FIG. 2 is a cross-sectional view of the laser diode sighting system 10 attached to the autoloading handgun shown in FIG. 1 in accordance with the invention. The laser diode sighting system 10 has five subsystems, laser diode chassis 12, retaining bushing 36, membrane switch 18, recoil spring guide battery pack 14 and the trigger switch 16.
The laser diode chassis 12 is dimensioned to have the same profile as slide 4. Chassis 12 also has holes 103' and 3' that correspond to barrel hole 103 and spring recoil guide hole 3. Since the barrel 30 of the Sig Model P288 tilts upward when slide 4 is in the fully retracted position, hole 103' is modified accordingly. Also, hole 3' is dimensioned to allow recoil spring guide 2 to slide through when slide 4 travels backwards.
Since system 10 mounts on the front face 104 of slide 4, little modification of the handgun is required. The major internal modification is replacing the standard spring recoil guide 2 with battery pack 14.
Chassis 12 is held in place on front face 104 by means of retaining bushing 36. As shown, chassis 12 mounts on the front slide face 104 of the slide 4. Retaining bushing 36 extends from the inside the spring housing 44 of the slide 4 out through the recoil spring guide hole 3 where as the threads 46 extended out, screw into the chassis threaded hole 48 in chassis 12. Bushing 36 has an opening 51 that corresponds to diameter of battery pack 14 so that battery pack 14 may easily slide therethrough.
Bushing 36 holds the back surface 52 of chassis 12 snug against the front slide face 104 of the slide 4. As shown in the detail FIG. 3, locking radiuses 54 prohibit the laser diode chassis 12 from rotating by matching with radius 56 on front of slide 4. This is a preferred method. Other methods may be by gluing, pinning, notching, etc. depending on the configuration of the front face 104 of slide 4. For example, for handguns that use a barrel bushing, a second bushing may be used in addition to bushing 36 or in lieu of, to hold chassis 12 firmly in place.
Laser diode chassis 12 is preferably made of a heat treatable steel material. This would make a more durable housing to resist against damage. However, other materials for chassis 12 are also suitable such as hard plastic and aluminum.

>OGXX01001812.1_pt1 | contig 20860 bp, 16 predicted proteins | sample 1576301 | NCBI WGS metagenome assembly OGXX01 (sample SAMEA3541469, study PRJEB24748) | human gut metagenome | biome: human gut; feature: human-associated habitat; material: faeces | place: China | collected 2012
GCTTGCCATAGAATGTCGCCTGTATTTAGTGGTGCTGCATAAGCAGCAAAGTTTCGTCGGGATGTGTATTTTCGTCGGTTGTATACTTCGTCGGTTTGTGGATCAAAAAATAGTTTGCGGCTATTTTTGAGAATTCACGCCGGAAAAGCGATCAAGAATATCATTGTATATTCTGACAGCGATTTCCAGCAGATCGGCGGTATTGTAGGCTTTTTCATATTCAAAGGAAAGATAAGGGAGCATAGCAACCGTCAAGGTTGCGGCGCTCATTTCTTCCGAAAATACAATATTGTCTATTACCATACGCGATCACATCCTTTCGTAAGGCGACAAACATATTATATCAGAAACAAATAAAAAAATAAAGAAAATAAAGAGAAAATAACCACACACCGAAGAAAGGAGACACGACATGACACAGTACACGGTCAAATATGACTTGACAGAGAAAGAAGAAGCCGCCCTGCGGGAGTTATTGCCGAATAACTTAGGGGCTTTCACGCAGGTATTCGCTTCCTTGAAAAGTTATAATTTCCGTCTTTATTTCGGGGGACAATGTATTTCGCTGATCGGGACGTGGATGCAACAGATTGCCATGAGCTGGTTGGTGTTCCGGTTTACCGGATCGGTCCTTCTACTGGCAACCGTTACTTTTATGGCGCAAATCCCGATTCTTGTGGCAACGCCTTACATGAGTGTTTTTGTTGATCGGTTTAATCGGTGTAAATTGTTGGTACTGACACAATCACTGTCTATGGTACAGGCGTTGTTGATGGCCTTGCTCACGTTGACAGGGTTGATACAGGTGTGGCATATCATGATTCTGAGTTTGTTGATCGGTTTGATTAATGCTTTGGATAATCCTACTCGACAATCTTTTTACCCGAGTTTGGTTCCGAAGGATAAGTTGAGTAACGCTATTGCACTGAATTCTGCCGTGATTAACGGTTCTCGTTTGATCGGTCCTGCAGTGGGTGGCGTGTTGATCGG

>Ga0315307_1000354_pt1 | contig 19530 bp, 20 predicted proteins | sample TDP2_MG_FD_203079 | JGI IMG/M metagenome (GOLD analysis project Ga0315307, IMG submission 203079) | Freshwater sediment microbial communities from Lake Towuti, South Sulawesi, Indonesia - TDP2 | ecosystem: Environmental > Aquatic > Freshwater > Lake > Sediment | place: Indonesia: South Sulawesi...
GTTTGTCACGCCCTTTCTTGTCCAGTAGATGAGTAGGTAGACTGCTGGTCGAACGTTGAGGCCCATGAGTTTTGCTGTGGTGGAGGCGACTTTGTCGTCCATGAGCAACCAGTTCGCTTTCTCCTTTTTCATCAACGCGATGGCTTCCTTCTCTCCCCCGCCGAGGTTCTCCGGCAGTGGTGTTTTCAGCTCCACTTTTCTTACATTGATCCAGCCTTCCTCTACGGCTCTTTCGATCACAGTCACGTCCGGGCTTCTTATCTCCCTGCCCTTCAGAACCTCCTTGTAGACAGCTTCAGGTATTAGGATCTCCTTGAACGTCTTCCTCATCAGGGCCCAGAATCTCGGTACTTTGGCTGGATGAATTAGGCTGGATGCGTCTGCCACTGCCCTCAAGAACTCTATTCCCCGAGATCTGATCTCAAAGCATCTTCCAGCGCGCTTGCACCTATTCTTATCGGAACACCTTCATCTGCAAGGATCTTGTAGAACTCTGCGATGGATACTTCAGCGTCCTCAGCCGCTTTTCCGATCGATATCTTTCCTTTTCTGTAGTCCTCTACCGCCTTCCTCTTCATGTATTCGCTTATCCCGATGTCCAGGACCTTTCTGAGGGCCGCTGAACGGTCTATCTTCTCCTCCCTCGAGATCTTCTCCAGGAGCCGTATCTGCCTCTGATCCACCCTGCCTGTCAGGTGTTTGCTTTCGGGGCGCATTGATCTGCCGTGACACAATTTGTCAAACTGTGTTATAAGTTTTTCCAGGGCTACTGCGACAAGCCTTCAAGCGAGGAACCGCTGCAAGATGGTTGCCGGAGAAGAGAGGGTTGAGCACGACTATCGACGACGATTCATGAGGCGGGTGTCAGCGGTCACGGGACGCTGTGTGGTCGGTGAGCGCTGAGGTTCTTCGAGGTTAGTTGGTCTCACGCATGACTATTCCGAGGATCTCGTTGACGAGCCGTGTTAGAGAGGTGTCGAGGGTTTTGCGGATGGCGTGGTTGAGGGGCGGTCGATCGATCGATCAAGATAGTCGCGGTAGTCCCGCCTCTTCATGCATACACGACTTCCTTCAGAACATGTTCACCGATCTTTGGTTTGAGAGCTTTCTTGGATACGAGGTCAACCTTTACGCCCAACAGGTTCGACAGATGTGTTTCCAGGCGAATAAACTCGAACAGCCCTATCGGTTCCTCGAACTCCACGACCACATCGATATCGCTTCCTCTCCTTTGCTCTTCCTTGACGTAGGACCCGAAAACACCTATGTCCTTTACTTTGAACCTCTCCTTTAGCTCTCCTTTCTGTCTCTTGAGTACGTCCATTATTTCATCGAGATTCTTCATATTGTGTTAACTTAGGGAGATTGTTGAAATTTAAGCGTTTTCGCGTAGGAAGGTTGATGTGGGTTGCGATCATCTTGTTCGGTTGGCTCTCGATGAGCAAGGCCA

Lens protector 90 will be glued in from the inside of the laser diode chassis 12. Lens protector 90 is preferably made of material that is clear to allow a light beam to travel through it without distorting it and will resist flash burns, residue, abrasion and keep water and dirt from getting into the laser diode chassis 12. Clear glass would be a preferable material.
As shown in FIG. 4, retaining bushing 36 is preferably made of a high tensile stainless steel that resists cracking. Slot 50 in retaining bushing 36 allows for ease of installation with a screwdriver.
FIG. 5 is a front isometric view of chassis 12 and membrane switch 18. Chassis 12 houses one or more laser diode lights 58 with a collimating lens 60 (shown in FIG. 2). Laser diode light 58 with a collimating lens 60 is preferably the type manufactured by Roam or Lyte Obtronics. It should be recognized that light 58 could also be a standard incandescent bulb to act as a flash light. The laser diode light 58 with a collimating 60 can be positioned anywhere on the face 64 of the chassis. However, the preferable placement is as shown with one light opening 58 emitting a red beam and the other light opening 58 emitting an infrared beam to be detected by night vision goggles.